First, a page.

Shul closes and care homes back in lockdown as Manchester faces second wave of restrictions

Visitors barred from welfare sites and synagogues take extra precautions in response to new guidance after coronanvirus cases rise in area


Manchester care complexes have reintroduced visitor bans in response to partial local lockdowns in northern areas.

But the new restrictions — which allow pubs, restaurants and places of worship to remain open but prohibit socialising outside of household “bubbles” — have added to the struggles of synagogues and kosher food businesses. One shul, the Sephardi Shaare Hayim congregation in Hale, has shut in response to a general spike in cases locally. A spokesman said the situation was being closely monitored and the shul hoped to reopen “as soon as it is considered safe to do so”.

On the welfare front, Mark Cunningham, chief executive of The Fed, said that following the government’s announcement, its Heathlands home immediately imposed “a suspension of all visits”.

An action plan had been in place for reimposing a site lockdown and “our position has consistently been that this is far from over and we must remain vigilant and prepared for any eventuality.

“We are blessed to have incredible support from relatives, whose patience and understanding has gone a long way in assisting us to work through this difficult period. We will continue to update them every step of the way.”

Similar action has been taken at Didsbury care village Belong Morris Feinmann, where all visits, including those in the garden, have been suspended in line with the government guidance. The exception is for relatives of residents at “end of life”.

A kosher caterer covering the Manchester area, Ed Shaerf, who runs Feast, said the new guidance made no sense as “I can go to the pub or a restaurant but can’t go to my in-laws”.

Reuven Banay, boss of Sahara Nights kosher caterers in Prestwich said the business was going through some “really hard times”. When he spoke to the JC, Mr Banay had just had a dinner party booking cancelled as the hosts could not have someone in their home from outside their social bubble.

In a message to faith leaders in the North, the Chief Rabbi’s office stressed that any shuls which took the “painful decision” to close again would have the “complete support” of the Chief Rabbi. Those yet to reopen should “err on the side of caution”.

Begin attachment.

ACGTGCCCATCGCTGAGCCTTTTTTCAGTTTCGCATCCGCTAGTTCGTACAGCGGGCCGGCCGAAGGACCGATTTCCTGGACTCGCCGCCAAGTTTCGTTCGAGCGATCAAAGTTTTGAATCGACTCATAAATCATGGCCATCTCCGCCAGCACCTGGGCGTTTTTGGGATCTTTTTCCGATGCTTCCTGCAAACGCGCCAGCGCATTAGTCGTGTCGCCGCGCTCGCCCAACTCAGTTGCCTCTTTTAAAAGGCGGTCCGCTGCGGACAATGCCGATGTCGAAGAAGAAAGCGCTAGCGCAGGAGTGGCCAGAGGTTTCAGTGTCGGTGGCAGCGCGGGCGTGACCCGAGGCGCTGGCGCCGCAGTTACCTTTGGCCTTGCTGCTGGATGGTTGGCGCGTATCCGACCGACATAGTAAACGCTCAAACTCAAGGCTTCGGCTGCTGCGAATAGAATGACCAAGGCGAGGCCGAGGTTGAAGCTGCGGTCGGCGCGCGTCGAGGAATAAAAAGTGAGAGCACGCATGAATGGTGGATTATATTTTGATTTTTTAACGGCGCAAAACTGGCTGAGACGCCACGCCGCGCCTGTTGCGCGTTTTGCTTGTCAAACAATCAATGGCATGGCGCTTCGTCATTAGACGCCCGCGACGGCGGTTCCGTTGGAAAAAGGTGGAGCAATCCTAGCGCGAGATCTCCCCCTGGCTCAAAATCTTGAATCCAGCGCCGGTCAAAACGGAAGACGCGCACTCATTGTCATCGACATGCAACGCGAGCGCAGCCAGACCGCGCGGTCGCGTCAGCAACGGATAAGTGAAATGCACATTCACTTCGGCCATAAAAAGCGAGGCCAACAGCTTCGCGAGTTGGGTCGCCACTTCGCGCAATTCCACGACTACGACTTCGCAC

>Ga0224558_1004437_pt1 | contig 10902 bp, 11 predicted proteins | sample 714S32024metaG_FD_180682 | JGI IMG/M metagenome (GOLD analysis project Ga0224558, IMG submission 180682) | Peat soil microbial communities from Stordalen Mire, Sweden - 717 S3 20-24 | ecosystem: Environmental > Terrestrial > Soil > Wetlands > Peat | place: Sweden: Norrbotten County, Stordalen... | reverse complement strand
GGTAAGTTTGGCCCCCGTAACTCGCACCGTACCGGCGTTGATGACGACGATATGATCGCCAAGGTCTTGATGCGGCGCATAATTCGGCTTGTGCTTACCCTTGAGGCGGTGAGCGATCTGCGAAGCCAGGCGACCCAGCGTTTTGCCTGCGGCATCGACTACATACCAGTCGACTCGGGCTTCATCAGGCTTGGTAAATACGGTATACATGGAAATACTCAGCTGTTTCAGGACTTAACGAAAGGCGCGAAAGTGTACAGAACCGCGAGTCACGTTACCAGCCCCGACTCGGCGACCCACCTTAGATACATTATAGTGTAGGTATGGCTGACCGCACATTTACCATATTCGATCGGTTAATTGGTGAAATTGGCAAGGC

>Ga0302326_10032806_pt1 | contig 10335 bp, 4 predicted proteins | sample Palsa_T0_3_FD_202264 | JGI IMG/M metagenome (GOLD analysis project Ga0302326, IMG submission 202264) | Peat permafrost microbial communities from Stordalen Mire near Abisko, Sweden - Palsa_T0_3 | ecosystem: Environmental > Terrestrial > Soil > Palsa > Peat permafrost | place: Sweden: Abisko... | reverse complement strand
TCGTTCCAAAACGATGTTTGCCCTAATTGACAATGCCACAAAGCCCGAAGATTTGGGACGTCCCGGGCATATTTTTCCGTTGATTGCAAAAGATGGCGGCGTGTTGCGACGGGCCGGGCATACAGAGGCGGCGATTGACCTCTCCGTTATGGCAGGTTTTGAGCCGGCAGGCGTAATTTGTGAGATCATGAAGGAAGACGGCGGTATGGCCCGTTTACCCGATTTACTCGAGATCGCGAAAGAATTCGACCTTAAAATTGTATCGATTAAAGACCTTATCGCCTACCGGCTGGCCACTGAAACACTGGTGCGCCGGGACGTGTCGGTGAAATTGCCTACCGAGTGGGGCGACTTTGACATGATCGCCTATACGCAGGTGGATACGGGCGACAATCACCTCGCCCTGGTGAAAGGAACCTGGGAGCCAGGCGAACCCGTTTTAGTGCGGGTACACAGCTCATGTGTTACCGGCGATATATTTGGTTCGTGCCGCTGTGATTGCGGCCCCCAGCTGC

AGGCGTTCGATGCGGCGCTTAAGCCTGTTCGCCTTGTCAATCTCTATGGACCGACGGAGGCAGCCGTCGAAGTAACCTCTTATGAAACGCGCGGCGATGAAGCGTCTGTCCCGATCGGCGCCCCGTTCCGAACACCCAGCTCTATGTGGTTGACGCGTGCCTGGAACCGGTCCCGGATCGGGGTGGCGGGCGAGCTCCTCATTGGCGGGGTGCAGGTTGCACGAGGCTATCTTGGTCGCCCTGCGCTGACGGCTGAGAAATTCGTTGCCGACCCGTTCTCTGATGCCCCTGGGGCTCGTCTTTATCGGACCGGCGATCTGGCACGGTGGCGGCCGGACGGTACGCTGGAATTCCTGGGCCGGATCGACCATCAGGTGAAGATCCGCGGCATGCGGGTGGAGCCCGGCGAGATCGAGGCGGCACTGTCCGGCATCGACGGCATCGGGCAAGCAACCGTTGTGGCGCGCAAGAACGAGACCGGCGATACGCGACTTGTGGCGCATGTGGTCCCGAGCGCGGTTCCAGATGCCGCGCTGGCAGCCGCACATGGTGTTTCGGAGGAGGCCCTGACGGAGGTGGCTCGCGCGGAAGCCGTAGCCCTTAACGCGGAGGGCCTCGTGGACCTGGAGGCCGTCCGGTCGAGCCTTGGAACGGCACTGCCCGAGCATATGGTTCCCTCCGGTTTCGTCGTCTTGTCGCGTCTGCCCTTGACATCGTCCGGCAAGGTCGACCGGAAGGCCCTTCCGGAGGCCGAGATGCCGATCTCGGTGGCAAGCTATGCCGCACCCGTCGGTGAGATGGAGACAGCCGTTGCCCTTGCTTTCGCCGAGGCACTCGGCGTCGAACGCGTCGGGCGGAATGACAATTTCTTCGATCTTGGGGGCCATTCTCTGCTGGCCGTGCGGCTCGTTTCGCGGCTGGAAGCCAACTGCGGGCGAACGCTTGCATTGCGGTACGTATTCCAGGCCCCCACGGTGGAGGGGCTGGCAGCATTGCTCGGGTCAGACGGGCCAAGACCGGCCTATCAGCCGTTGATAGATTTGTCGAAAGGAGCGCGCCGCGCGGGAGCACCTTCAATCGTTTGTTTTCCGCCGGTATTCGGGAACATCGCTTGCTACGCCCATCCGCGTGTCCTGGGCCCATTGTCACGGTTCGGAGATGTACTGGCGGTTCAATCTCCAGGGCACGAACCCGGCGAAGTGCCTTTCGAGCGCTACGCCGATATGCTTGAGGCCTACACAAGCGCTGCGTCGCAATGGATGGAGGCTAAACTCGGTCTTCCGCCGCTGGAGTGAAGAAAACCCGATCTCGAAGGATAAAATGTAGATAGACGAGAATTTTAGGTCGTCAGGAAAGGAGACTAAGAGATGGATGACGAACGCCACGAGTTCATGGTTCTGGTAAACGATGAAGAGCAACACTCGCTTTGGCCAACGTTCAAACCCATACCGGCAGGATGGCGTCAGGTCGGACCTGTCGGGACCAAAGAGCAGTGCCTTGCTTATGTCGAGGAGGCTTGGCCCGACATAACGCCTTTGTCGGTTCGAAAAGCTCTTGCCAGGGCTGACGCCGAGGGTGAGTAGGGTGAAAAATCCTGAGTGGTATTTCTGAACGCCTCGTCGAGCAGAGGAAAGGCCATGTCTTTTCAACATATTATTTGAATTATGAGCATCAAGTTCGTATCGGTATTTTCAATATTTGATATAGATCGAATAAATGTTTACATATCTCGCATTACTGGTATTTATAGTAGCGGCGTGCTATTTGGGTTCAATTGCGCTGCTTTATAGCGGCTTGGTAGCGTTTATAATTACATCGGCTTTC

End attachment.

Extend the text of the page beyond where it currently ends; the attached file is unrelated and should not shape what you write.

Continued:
Synagogues were also advised to consider more stringent safety precautions, including moving minyans outside and further restricting the number of attendees.

Other than Shaare Hayim, Manchester shuls contacted by the JC had elected to remain open in some capacity.

For example, Hale Synagogue delayed its plan to resume Shabbat services last weekend. But it is continuing weekday services, although these are being held outdoors.

Hale president Ben Sallon said that “whilst we have reduced the risk, ensuring a return of regular minyan members is challenging. We must remain positive in the hope that some normality will return to our precious community soon.”

South Manchester Synagogue’s Rabbi Dovid Lewis said the latest changes had not allowed shul leaders much preparation time. In the event, the decision was taken to move services outdoors, with attendance limited to 30 —its sanctuary could accommodate 70 socially distanced worshippers.

The shul was hoping to seat 100 congregants at High Holy-Day services, making use of the “family bubble” rules. It was “planning for the worst, hoping for the best”.

Heaton Park Synagogue, Prestwich Hebrew Congregation and Yeshurun Hebrew Congregation in Cheadle are maintaining their original health and safety precautions.

Paul Abeles, president of Stenecourt Synagogue, said the local lockdown “hasn’t really changed anything” as the shul had reopened with a “conservative approach”.

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